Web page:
I didn’t even consider air drag, honestly, because I assumed it would be so low- my default state is “spherical cow in a vacuum.” Do you have rough numbers for how much this affects the system? Also note that this is running on a theoretical perfect closed-loop controller so steady-state air drag shouldn’t affect the system.

Your first two points are big assumptions I made in the interest of modeling. My guess is that on a launcher with reasonable compression, a grippy hood, and ~90 degrees or more of wrap, those are probably pretty good assumptions to make.

Like I said so far I’ve compared 3324’s prototype and 'Snow Problem’s launcher (I measured the speed on video too), and I’m hounding my friends that are still on FRC teams to provide their data as well. I’m also interested in getting data on recovery time and current spikes because I probably made the biggest/most unreasonable assumption for calculating those.

On a sidenote I’m impressed that you were able to digest that much from my terribly disorganized spreadsheet formulas

Inherently, this makes sense. Only a small percent of the energy stored in the flywheel is transferred to each ball, so in theory the recovery time should only be a small fraction of the spin-up time. But the system is measured by sensors and controlled by a controller that doesn’t have such fast update rates, so in reality it takes a lot longer. In these time scales the motor inductance likely also plays a roll that we usually would consider negligible.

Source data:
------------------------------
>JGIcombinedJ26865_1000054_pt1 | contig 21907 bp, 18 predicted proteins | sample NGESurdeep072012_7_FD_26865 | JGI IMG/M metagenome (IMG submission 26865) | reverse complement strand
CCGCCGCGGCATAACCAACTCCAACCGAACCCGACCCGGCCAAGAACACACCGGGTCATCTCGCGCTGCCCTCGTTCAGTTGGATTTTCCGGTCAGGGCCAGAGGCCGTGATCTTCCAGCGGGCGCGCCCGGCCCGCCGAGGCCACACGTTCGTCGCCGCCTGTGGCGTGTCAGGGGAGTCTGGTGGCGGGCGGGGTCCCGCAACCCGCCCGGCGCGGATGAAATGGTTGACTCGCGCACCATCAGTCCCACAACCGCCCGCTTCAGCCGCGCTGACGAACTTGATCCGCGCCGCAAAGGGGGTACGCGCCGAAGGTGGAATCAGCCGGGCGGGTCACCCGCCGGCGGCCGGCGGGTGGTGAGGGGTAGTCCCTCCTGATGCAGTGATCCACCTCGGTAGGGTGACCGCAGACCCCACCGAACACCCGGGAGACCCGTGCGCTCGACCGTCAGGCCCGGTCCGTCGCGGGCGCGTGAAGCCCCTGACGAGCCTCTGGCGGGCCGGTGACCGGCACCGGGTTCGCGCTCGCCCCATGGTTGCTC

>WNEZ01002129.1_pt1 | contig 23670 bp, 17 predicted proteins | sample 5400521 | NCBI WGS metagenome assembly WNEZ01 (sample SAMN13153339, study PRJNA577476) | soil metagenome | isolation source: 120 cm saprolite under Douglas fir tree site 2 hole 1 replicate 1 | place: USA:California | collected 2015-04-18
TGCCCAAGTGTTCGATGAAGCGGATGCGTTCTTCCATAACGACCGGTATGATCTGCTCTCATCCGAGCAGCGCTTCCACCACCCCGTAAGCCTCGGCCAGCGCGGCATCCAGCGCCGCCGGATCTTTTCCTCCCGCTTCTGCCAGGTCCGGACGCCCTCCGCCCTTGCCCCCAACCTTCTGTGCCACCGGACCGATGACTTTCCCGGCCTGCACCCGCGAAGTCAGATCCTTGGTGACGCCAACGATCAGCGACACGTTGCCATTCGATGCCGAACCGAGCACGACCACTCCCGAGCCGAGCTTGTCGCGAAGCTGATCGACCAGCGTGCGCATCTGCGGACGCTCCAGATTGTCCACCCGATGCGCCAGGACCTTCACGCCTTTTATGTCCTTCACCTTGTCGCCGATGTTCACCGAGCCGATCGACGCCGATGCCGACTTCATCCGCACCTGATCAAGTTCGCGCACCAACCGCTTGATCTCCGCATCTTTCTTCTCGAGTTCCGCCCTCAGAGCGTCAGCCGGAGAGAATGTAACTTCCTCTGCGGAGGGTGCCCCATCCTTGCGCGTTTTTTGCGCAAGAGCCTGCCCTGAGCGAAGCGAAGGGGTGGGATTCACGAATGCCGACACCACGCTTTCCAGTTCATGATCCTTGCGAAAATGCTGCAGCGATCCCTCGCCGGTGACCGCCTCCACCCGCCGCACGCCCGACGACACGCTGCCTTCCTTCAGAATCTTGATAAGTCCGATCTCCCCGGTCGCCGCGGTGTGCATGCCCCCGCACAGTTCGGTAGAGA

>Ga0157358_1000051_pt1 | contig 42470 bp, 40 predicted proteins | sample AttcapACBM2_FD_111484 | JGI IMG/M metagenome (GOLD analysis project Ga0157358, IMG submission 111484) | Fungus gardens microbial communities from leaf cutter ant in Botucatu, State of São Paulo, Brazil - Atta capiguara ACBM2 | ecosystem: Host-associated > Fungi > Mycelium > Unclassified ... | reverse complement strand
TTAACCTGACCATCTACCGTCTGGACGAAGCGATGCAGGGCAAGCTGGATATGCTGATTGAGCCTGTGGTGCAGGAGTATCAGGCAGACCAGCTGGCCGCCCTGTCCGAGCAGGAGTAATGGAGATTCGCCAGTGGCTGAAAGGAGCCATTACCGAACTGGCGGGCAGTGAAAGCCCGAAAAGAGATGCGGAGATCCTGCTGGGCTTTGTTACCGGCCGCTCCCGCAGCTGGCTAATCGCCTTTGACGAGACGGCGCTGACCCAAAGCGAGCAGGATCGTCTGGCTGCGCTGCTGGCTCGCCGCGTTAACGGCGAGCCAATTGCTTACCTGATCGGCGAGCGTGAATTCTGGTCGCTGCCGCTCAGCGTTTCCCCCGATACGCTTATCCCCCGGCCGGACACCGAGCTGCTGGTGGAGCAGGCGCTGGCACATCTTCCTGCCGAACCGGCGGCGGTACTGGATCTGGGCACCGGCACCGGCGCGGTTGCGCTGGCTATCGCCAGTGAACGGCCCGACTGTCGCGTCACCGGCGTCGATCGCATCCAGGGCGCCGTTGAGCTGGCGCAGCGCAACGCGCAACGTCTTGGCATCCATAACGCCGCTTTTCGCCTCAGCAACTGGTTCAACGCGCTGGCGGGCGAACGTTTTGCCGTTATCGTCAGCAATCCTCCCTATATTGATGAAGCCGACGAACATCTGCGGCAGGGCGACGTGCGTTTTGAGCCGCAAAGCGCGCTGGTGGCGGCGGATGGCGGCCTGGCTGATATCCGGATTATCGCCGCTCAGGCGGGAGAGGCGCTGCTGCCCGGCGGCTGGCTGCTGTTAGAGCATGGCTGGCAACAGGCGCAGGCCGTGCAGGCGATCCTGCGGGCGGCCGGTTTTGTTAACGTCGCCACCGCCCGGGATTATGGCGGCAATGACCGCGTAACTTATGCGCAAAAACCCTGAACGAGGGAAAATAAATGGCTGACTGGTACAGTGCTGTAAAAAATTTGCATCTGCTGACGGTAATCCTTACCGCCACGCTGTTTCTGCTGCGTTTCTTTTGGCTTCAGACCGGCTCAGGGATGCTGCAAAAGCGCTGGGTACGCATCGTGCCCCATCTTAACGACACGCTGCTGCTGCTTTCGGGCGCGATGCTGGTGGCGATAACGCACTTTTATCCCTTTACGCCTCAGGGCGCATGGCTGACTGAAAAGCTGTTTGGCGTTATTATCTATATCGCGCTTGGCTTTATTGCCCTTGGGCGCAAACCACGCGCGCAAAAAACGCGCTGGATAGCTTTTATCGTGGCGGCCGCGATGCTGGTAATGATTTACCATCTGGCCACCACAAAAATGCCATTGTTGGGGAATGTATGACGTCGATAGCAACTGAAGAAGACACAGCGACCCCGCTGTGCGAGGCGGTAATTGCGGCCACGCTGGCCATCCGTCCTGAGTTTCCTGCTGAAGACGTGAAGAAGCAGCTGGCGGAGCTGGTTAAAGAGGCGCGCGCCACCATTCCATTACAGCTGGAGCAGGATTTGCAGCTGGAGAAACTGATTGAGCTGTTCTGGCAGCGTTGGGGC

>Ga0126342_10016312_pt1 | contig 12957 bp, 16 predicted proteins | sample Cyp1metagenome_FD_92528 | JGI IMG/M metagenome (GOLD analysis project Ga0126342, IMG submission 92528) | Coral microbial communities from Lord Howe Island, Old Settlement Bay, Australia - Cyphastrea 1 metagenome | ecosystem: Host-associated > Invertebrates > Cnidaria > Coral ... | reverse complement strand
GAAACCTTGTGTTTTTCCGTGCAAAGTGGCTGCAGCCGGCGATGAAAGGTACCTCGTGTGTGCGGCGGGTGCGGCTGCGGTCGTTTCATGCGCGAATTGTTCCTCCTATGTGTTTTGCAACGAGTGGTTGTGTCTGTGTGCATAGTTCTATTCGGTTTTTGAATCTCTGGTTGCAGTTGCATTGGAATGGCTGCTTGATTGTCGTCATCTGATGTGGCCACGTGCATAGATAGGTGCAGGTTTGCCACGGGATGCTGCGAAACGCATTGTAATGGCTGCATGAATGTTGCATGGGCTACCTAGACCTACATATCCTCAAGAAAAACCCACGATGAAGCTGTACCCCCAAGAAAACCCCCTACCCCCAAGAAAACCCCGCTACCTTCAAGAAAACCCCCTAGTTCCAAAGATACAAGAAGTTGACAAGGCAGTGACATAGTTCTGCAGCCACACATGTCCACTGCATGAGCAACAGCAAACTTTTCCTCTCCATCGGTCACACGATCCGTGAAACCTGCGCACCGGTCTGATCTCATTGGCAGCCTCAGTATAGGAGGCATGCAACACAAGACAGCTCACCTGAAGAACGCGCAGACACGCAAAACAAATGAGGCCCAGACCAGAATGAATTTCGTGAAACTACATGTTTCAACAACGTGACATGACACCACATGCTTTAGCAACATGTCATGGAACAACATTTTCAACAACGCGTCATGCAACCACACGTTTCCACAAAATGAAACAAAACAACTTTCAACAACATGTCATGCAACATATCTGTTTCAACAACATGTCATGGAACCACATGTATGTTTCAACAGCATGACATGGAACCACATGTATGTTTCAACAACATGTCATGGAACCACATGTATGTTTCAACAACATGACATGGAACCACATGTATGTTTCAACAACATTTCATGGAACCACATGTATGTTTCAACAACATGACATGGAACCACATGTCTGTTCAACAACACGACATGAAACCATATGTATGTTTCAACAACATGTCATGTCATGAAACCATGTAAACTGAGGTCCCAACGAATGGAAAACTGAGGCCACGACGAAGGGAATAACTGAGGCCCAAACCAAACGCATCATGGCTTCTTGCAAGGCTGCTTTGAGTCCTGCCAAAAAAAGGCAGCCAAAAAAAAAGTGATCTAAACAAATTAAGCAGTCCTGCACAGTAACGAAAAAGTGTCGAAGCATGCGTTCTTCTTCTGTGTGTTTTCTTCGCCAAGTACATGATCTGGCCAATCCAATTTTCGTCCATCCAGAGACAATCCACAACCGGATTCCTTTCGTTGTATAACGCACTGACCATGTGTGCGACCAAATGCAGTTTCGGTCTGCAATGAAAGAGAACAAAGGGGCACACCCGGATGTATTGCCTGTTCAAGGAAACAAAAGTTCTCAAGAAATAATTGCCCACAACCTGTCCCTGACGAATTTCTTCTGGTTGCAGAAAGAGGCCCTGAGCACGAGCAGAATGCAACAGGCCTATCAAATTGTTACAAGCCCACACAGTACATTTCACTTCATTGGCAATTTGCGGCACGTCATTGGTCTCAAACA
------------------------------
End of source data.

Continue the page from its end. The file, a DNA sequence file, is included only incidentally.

I ran a quick simulation in MATLAB (assuming no current limiting, only viscous friction, etc). Using a 2x 775pro shooter with a 2:1 reduction and 0.004 kg-m^2 MoI (approximately our current setup). With no viscous friction the open-loop system response to a 12V input looks like:

The steady-state speed of this system is 8343 rpm, and it takes 6.21 s to reach 8000 rpm. That’s only a 10% reduction in steady-state speed, but a 41% increase in spin-up time.

* This number isn’t based on any experimental testing or anything. It’s just a sample number to show that adding viscous friction that causes a relatively small change in steady-state speed can cause a large increase in spin-up time. It’s possible that the real number is much lower and negligible, or much higher and the effect is even more pronounced.

I will definitely be comparing the results from this calculator to the behavior of our shooter once our programmers get some sensors on the final prototype and start to add things like closed-loop control, spin-up/recovery time measurements, etc.

I’ve spent the past few years developing my own design spreadsheet, so I’ve gotten pretty good at deciphering gibberish Excel formulas from having to read my own